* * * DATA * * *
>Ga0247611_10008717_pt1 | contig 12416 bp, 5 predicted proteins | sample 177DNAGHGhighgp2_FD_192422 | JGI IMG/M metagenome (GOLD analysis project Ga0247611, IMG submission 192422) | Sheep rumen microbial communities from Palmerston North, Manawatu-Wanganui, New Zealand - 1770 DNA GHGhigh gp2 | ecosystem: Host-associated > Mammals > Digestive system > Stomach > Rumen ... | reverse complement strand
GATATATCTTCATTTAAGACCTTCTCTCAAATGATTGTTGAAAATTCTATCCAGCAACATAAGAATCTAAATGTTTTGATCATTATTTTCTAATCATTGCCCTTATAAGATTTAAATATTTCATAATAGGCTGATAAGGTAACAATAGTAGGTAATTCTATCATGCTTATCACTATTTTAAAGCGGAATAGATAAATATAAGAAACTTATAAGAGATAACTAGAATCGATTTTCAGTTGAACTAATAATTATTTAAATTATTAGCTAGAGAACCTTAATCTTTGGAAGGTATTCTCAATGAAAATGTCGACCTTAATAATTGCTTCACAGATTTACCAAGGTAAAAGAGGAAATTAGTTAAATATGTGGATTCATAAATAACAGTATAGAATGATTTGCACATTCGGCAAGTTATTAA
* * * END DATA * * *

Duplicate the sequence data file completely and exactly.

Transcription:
>Ga0247611_10008717_pt1 | contig 12416 bp, 5 predicted proteins | sample 177DNAGHGhighgp2_FD_192422 | JGI IMG/M metagenome (GOLD analysis project Ga0247611, IMG submission 192422) | Sheep rumen microbial communities from Palmerston North, Manawatu-Wanganui, New Zealand - 1770 DNA GHGhigh gp2 | ecosystem: Host-associated > Mammals > Digestive system > Stomach > Rumen ... | reverse complement strand
GATATATCTTCATTTAAGACCTTCTCTCAAATGATTGTTGAAAATTCTATCCAGCAACATAAGAATCTAAATGTTTTGATCATTATTTTCTAATCATTGCCCTTATAAGATTTAAATATTTCATAATAGGCTGATAAGGTAACAATAGTAGGTAATTCTATCATGCTTATCACTATTTTAAAGCGGAATAGATAAATATAAGAAACTTATAAGAGATAACTAGAATCGATTTTCAGTTGAACTAATAATTATTTAAATTATTAGCTAGAGAACCTTAATCTTTGGAAGGTATTCTCAATGAAAATGTCGACCTTAATAATTGCTTCACAGATTTACCAAGGTAAAAGAGGAAATTAGTTAAATATGTGGATTCATAAATAACAGTATAGAATGATTTGCACATTCGGCAAGTTATTAA